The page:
WWAV Rapp Collins, with DM at its core, has developed its email-marketing offer in line with its technology. The agency has moved from blasting scheduled emails, towards letting customers take more control of communication. It now uses sophisticated propensity modelling to understand which channel will get the best return on investment.
The focus is on ensuring that all communications reach a benchmark investment figure, so that that dictates whether email or other is delivered to each individual.
Stoneham explains that propensity modelling is nothing new (it's an old DM agency method), but may be too sophisticated for digital agencies, which think more in terms of creativity, to command. Because traditional agencies can apply propensity modelling in digital channels, this may give them the edge, she explains.
TMW was one of the first DM agencies to recognise the importance of digital in 2000, and has been nurturing digital-tmw as an agency within the agency ever since. Digitaltmw is an example of a DM-founded digital agency that is able to draw on its deeper-rooted delivery and planning capability, while drawing in new-media creative talent. Key clients now include eBay, Guinness, Coca-Cola and Royal Mail.
Managing director, Ross Taylor, believes that DM agencies are absolutely the right type of agency to deliver eCRM.
He says: "ECRM is more than just a set of acronyms. For direct marketing shops, and particularly TMW, it is the way that we think. We work with clients and aim to deliver improved customer lifetime value through a series of strategically focused communications.
"To do this, an agency needs to have strong planning, strong data and strong business understanding - core to the most successful DM agencies. The challenge is to find a DM agency that has been able to translate this culture and approach into a strong and capable digital capability," he says.
Another viewpoint is that the direct marketing versus digital agency concept is irrelevant.
Robert Keitch, director of media channel development, DMA, believes that any discussion about process should come after significant critical and outcome thinking.
"More appropriate than channel is to think which touch points fit with customers' lives most effectively," he says.
Virgin Games, the online gaming firm, has chosen to keep its entire CRM programme in-house, and it has invested significantly in developing relationships with its players.
Ross Sleight, strategy director, Virgin Games, is not keen on the industry's love of definitions. Rather than think of CRM and eCRM as distinct, he takes the view that it's ultimately about building customer relationships. This involves getting new customers, keeping old ones, extracting more value from the relationship and offering customers more.
Sleight believes that there are both technical and emotional hurdles to overcome to get this relationship right. "No agency has cracked that properly yet," he says.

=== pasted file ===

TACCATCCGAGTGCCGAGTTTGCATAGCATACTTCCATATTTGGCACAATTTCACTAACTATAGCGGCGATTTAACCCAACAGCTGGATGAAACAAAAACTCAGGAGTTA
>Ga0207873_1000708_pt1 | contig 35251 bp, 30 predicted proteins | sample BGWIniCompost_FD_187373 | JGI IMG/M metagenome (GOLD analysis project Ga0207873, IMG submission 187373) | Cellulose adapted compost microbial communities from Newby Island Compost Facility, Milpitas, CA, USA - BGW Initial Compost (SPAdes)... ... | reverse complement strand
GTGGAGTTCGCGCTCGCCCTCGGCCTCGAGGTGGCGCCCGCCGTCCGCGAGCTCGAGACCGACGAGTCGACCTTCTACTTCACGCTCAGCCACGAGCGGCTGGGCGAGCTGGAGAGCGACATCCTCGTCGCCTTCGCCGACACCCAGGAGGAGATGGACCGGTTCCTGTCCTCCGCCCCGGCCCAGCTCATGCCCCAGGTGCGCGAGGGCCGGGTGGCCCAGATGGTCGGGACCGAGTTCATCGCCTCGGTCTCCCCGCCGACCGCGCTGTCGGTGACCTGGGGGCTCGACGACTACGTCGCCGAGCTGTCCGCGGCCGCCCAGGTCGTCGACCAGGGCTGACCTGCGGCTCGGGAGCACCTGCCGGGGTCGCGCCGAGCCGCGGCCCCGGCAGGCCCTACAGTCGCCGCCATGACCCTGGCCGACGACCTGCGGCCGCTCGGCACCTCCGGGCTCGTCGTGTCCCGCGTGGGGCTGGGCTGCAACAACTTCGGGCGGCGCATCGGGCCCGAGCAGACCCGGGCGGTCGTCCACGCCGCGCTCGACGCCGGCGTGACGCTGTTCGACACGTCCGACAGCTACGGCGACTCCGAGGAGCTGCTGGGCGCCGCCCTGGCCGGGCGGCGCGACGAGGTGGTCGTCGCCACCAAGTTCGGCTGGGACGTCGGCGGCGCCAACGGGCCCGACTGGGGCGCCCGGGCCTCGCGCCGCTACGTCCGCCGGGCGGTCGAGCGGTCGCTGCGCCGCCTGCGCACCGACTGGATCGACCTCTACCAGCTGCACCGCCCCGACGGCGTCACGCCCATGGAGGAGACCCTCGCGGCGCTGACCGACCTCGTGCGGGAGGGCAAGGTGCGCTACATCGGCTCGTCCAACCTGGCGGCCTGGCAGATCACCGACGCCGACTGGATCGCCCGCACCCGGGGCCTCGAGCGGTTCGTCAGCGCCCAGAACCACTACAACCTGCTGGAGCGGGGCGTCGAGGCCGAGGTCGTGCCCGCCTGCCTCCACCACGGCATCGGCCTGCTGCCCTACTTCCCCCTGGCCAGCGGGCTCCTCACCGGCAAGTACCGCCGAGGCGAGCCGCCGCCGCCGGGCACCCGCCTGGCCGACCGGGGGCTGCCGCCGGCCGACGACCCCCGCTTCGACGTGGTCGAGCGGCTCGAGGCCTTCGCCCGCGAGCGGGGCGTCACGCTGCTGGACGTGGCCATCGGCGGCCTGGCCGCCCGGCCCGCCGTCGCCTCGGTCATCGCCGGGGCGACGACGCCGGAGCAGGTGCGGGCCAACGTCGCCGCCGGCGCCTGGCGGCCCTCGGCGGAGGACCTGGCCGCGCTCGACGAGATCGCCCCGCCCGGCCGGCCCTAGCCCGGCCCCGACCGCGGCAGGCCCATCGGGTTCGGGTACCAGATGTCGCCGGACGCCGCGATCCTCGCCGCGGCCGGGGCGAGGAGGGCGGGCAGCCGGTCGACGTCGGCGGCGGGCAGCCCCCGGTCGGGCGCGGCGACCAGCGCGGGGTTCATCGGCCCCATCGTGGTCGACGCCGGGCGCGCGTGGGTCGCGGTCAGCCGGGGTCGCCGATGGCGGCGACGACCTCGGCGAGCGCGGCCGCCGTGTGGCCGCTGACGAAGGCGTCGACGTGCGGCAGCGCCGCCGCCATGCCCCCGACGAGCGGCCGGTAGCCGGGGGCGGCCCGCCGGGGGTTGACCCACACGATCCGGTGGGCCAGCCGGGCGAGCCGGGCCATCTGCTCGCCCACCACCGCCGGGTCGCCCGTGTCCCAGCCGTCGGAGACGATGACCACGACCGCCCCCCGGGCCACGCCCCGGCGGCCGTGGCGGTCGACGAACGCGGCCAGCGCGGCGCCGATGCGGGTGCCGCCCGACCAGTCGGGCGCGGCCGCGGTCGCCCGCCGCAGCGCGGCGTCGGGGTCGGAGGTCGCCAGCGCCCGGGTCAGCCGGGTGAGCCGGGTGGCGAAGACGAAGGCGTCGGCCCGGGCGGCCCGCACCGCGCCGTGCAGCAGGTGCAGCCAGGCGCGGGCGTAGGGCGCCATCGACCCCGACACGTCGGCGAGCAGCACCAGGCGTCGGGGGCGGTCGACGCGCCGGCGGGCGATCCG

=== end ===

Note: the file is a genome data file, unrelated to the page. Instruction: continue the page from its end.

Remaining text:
Virgin Games focuses more heavily on retention than acquisition. Sleight says that retention work is so important that it has to come from within the company rather than an agency.
"If I was going out to an agency now, I would be looking for basic templates, pointers on user journeys and which points of contact to use," Sleight explains. "With that advice and basic template, we'll implement and run eCRM in-house. Whether they are called DM or digital, no agency fits our needs."
Sleight also believes many agencies make good money from running very simple email campaigns, while making little or no use of data their clients may hold. He cites Underwired as one of the few that offers real value in eCRM. As clients become more savvy, they may realise that taking eCRM in-house can work out much cheaper.
Successful eCRM should be woven into campaigns, beyond email and even into social marketing strategy. Facebook groups, for example, can be effective CRM contact points. Virgin Games set up a poker group on the site, which attracted 400 people within a couple of days. Digital agencies may have the advantage in proving to clients that they have knowledge and experience in translating eCRM into these channels.
What sits at the heart of any good CRM is capturing data and being able to analyse that data and use it to good effect. In the digital arena there is far more opportunity to make good use of data via digital messaging. The question is: which agencies make the best offer? This becomes increasingly baffling when agencies claim specialisms, but the best agency must be the one that sits closest to the client. Traditionally, that has been the advertising agency.
"In the next couple of years, we will see lots of mergers - DM agencies without digital won't survive. Digital and DM agencies both need to take on each other's roles," says Sleight.
The major advertising groups, such as WPP and Interpublic, were based on advertising agencies that became big enough to set up or buy other specialist marketing arms, including digital agencies.
As the industry evolves, it may be becoming less acceptable for the digital agencies that want to be lead agency (as seen recently with Agency.com winning Ikea) to be then controlled by an advertising agency that doesn't necessarily understand their business.
Velarde hopes that the next major advertising network will be based around a digital agency that buys other specialists (advertising, direect marketing, sales promotions). This would give a slightly different configuration of agency networks, with the most flexible and biggest deliverer of return on investment at the top.
"The sooner this happens, the better," he says.